While there is no legal enforcement or audit ability on deficient campaign finance disclosures (other than not filing them entirely), the “ethical questions” of the AG Opinion does raise the specter that use of campaign funds for personal use may need to be disclosed in another required state document.
Mississippi ethics laws require candidates and elected officials to file a Statement of Economic Interest annually that discloses their income sources to ensure no conflicts of interest. They must report “income” from any business exceeding $2,500 a year and failure to do so is a misdemeanor and potential $10,000 fine per violation. The state ethics law defines income as “money or thing of value received, or to be received, from any source, including, but not limited to, any salary, wage, advance, payment, dividend, interest, rent, forgiveness of debt, fee, royalty or any combination thereof.”
So if a candidate uses campaign funds for personal uses, and even if they pay income taxes, it would appear they should disclose that income on their Statement of Economic Interest. If they do pay income tax on it, that would appear to prove it is necessary to disclose it as an income source — if it reaches $2,500 in a year.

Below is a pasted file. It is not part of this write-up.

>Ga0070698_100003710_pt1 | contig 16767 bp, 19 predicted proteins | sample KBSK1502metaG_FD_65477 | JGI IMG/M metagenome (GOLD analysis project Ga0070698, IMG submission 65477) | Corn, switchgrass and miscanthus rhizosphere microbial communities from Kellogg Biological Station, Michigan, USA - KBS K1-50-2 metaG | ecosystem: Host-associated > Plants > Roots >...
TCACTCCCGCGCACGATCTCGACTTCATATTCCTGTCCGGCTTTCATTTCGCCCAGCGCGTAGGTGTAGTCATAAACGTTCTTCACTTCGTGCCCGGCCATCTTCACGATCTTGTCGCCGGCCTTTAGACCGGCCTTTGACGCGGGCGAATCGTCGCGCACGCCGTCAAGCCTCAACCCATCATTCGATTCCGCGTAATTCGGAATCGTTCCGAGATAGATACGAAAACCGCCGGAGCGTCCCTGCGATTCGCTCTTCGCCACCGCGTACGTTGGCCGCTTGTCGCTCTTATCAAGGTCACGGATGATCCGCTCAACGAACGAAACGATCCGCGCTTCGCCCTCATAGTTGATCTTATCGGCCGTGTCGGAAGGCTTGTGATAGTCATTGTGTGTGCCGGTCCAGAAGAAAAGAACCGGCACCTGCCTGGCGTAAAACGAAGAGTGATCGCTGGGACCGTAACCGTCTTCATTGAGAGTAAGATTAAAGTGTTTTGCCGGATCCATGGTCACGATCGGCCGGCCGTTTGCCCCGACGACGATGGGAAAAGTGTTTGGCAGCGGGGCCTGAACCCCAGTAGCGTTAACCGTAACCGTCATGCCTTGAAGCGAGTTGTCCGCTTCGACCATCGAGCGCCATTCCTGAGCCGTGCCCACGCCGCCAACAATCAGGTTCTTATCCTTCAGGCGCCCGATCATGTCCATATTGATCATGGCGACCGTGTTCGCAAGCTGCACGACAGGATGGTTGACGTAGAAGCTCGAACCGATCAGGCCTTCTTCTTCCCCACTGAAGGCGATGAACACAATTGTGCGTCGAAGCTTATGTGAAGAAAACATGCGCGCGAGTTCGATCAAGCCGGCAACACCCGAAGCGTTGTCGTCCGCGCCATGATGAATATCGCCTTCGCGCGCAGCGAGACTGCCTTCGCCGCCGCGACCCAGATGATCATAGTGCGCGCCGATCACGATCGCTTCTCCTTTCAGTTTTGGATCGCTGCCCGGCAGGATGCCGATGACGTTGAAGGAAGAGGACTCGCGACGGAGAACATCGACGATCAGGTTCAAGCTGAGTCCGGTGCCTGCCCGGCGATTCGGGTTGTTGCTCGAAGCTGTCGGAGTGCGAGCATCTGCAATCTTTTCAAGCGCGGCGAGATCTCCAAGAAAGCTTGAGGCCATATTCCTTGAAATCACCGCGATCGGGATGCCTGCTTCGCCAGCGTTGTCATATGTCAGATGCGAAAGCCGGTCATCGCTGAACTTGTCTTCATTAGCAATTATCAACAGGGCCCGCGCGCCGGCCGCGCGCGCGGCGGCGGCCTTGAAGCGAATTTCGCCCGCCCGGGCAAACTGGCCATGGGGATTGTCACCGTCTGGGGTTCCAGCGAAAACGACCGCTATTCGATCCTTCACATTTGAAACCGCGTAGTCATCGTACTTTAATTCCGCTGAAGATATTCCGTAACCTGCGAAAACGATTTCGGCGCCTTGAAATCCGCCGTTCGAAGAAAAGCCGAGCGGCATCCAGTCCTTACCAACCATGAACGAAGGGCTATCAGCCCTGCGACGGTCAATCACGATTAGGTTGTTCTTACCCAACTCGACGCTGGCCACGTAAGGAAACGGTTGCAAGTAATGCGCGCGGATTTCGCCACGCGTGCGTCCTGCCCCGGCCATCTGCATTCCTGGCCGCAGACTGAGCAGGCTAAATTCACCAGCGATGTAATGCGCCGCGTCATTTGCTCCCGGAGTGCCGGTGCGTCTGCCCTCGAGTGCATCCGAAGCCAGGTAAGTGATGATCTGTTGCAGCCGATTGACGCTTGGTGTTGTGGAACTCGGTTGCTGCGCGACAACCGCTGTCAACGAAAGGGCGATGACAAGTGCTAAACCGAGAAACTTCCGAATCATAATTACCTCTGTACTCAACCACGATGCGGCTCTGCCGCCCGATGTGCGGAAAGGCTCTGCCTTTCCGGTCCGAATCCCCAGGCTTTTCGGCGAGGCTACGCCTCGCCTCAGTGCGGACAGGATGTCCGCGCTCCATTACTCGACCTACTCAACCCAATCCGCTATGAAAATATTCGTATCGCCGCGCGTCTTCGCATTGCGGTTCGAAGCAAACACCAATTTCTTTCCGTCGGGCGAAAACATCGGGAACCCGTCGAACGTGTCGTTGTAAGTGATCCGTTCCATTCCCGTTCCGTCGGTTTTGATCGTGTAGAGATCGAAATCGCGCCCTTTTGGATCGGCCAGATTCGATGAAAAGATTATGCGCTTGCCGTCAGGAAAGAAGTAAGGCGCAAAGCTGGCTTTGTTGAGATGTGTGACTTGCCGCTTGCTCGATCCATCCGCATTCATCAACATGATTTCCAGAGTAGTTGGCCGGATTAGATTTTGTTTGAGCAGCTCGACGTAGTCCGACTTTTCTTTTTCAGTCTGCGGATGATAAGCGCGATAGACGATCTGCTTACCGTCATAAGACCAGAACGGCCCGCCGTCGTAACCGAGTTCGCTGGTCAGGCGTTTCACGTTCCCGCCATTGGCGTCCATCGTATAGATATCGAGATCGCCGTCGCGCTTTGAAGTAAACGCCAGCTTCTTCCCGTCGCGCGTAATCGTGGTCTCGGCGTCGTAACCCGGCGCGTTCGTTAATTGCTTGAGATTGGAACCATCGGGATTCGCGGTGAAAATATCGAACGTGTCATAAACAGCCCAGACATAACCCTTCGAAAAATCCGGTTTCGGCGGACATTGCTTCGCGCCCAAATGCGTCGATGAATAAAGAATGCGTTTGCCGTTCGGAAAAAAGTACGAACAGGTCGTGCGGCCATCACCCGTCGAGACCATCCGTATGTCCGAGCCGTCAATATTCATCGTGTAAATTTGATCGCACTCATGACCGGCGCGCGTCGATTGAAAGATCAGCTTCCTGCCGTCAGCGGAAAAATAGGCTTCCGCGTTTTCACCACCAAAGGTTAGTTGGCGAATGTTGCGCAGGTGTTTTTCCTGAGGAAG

The hitch is whether a campaign committee is a “business” as defined by the ethics law which includes associations, organizations and legal entities. I believe if a campaign has the federal tax identification number usually required to open an account at a bank to receive and spend funds; if a campaign can be sued; if a campaign pays employment taxes, then it would be a legal entity. But for the disclosure I’m discussing, the law may need to be changed to explicitly include campaign committees.
Madison County Journal